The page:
Have a kind and objective look at the previous photo and the drawing the way the petals projection are forming a shield over the pouch, the way they are falling each side of it, look at the dorsal and ventral length... Read the first description of the specie and compare it with popowii than with the awarded plants descriptions and photo. You’ll have fun!
If you don’t see how different they are, you are right, I’ll find it funny!
 

Rick

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This is funny - Rick and Jean - If you look in phrags in Jay Pfal's - Internet Orchid Specied Photo Encyclopedia - Under Extamin. you get a picture of a very green phrag - like your pics of popowii ---- then when you look up popo. you see a group of " awarded " phrags tan and bronze much like your pictures of extamin. --- Go figure -j.
What is also interesting is that the exstaminodium picture is Orchid Babies "Gandolf". Which if you look at pictures of other bloomings of this flower (or see it in person) is a darker flower within the range of colors typical for popowii.

May be lighting or digital translation issues.
 
J

john mickel

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Phrag exstaminodium

and look again the picture has a date of 1984? - I dont belive Earl had this plant in 1984 -I'll just have to wait for my 2 awarded plant selfings bloom out - Jean - I will revisit the drawings -j
 

Rick

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and look again the picture has a date of 1984? - I dont belive Earl had this plant in 1984 -I'll just have to wait for my 2 awarded plant selfings bloom out - Jean - I will revisit the drawings -j
1984 is the date the species taxonomic description was published (see the drawing from Jean-Pierre's previous post). Orchidbabies Gandalf wasn't even a glimpse in his mother's eye in 1984. There should be a space or comma between the proper taxonomic name and the photo credit on Jay's site.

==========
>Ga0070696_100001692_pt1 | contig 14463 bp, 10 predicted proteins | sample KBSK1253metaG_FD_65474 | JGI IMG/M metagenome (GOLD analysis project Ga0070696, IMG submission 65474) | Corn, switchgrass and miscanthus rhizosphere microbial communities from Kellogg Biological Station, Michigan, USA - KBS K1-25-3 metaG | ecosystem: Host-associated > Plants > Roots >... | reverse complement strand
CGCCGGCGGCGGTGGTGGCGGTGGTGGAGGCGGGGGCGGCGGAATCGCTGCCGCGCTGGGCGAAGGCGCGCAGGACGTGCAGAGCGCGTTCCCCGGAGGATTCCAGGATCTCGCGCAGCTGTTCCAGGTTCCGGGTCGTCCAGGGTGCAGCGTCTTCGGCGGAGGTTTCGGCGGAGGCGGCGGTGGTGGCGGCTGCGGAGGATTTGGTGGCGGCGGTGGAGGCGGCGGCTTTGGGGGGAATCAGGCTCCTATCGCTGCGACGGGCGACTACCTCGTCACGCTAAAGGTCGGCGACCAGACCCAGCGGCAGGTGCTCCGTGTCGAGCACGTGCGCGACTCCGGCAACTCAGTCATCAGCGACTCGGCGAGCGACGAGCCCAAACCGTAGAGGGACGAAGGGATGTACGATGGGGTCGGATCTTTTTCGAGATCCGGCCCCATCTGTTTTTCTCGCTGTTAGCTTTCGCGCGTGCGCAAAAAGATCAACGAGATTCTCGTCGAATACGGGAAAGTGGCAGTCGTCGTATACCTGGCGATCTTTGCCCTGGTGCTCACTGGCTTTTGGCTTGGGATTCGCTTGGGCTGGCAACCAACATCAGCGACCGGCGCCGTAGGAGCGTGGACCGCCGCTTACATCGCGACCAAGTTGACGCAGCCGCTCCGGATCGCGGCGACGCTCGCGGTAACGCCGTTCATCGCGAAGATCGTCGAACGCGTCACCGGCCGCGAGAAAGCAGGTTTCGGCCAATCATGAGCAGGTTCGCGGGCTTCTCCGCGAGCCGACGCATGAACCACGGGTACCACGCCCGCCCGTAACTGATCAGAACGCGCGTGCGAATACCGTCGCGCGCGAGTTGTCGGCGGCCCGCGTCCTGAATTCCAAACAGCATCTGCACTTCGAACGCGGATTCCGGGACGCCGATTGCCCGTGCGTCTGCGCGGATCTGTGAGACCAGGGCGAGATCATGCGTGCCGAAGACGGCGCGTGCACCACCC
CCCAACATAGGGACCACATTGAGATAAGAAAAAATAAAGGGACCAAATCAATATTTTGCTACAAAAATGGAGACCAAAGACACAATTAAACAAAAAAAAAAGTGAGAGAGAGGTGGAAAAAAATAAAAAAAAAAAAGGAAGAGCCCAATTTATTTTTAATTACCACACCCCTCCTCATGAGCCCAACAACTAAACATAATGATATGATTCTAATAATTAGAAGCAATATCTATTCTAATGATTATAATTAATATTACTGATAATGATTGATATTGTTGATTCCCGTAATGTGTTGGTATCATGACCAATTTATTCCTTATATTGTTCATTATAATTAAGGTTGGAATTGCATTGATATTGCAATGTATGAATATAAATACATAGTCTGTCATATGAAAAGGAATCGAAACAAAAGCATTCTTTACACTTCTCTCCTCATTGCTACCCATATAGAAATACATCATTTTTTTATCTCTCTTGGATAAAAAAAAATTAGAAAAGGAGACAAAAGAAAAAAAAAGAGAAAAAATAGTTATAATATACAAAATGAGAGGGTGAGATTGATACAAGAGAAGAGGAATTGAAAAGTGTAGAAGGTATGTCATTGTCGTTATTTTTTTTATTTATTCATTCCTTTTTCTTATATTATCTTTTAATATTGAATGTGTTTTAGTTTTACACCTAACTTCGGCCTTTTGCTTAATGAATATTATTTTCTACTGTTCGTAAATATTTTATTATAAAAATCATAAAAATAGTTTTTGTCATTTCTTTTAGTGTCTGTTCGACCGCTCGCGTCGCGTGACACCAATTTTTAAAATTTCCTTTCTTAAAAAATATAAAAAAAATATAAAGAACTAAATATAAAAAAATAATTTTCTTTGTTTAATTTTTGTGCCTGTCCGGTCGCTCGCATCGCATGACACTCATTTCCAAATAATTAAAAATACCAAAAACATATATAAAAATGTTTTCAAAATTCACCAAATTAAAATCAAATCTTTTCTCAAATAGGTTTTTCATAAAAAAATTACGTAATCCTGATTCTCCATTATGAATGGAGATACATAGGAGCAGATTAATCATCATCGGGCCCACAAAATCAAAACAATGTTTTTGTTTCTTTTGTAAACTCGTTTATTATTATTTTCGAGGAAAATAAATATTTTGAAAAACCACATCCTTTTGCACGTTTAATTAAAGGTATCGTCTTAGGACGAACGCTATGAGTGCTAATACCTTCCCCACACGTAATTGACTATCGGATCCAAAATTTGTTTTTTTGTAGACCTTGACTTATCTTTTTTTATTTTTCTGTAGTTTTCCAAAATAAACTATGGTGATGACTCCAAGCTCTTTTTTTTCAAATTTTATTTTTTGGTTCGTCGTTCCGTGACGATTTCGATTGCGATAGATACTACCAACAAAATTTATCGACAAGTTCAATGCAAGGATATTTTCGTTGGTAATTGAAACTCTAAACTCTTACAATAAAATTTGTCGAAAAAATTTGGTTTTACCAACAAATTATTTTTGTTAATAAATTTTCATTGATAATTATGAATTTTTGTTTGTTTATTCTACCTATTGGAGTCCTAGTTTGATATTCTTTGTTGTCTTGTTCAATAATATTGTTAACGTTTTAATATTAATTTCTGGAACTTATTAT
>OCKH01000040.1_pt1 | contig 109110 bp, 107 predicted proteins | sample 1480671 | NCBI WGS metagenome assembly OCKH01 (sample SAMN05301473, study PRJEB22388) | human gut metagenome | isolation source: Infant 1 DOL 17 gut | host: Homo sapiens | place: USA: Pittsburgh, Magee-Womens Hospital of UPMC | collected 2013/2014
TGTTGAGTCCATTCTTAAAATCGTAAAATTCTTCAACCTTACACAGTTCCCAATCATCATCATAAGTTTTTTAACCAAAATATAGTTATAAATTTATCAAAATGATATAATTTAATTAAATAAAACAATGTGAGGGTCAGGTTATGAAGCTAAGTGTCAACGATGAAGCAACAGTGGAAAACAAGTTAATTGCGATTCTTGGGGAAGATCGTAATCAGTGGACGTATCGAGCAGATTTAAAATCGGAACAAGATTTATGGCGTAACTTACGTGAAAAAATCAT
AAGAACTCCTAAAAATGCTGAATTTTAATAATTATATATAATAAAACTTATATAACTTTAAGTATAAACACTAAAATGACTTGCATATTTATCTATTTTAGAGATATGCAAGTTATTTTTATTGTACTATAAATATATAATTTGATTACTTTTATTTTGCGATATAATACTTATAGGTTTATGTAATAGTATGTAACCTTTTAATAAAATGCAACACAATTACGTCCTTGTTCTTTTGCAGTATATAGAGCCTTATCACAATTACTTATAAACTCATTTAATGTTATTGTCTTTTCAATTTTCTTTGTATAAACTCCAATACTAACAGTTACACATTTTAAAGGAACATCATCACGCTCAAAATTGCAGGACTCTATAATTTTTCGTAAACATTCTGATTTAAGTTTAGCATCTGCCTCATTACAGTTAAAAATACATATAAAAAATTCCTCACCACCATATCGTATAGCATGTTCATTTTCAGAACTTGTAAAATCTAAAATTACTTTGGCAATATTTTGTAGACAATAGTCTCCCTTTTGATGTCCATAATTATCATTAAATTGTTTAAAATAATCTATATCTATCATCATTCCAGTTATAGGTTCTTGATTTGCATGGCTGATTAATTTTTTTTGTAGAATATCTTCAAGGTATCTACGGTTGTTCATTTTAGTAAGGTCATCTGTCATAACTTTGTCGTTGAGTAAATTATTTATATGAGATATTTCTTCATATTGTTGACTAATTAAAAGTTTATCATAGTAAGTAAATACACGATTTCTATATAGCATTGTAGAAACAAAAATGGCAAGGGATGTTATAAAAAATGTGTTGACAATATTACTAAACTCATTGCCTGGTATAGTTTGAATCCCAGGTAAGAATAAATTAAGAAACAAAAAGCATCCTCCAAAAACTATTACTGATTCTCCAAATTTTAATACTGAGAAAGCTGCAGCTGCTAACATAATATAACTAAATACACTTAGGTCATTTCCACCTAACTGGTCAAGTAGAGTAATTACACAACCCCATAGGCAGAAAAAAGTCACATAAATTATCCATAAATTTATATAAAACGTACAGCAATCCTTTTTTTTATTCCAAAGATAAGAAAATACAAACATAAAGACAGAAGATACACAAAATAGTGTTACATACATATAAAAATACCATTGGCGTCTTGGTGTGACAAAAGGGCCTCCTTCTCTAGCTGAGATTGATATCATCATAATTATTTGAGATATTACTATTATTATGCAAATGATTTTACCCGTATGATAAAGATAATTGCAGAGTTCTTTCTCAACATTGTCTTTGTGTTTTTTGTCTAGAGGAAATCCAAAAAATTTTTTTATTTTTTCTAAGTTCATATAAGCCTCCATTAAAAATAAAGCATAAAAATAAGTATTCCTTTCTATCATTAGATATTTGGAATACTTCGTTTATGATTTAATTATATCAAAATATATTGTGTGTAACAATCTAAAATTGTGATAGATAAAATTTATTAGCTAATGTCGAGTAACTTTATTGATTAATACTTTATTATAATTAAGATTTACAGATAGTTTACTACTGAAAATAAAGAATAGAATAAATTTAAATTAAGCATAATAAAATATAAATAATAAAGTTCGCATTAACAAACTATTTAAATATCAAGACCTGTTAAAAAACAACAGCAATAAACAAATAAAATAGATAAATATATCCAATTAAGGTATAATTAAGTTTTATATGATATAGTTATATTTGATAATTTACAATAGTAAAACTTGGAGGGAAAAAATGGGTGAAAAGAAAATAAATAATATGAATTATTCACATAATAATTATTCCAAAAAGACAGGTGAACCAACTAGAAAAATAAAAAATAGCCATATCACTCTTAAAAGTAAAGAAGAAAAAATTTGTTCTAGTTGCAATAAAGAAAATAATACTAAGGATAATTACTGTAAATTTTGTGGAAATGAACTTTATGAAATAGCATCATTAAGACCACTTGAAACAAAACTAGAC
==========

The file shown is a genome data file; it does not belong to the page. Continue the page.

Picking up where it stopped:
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john mickel

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Good - I learn everyday - I wish I had a green house - It was 41 on my patio this morning - and I'm trying to grow Phrags ???? -Ha -j - San Diego does have a winter
 

Phrag-Plus

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I would like to bring back some interrogation about Phragmipedium exstaminodium,
I did read an old but very interesting thread and discussion concerning the caudatum alliance… I did miss that one too... And I would like to know what you are thinking about this specie now.

I did read on that thread, than some of you are considering extaminodium as a mutation of popowii...? It was my first opinion and I was convinced abut that too. But when it blooms two years ago my opinion did change....
There is much more difference in the flower than just the lack of the staminode...

Exstaminodium pouches opening are rounder and wider at the junction of petals. The petals are wide like ribons and hold horizontally looks like it protecting the pouch opening. Petals and ventral are much shorter.






The popowii pouches are more oval and thinner at the junction of petals. The petals are thinner too and hold vertically like shoulders each side of the pouch and they are very long. The dorsal and ventral are long.





Did anybody have pictures of that specie for comparaison...?
They are back!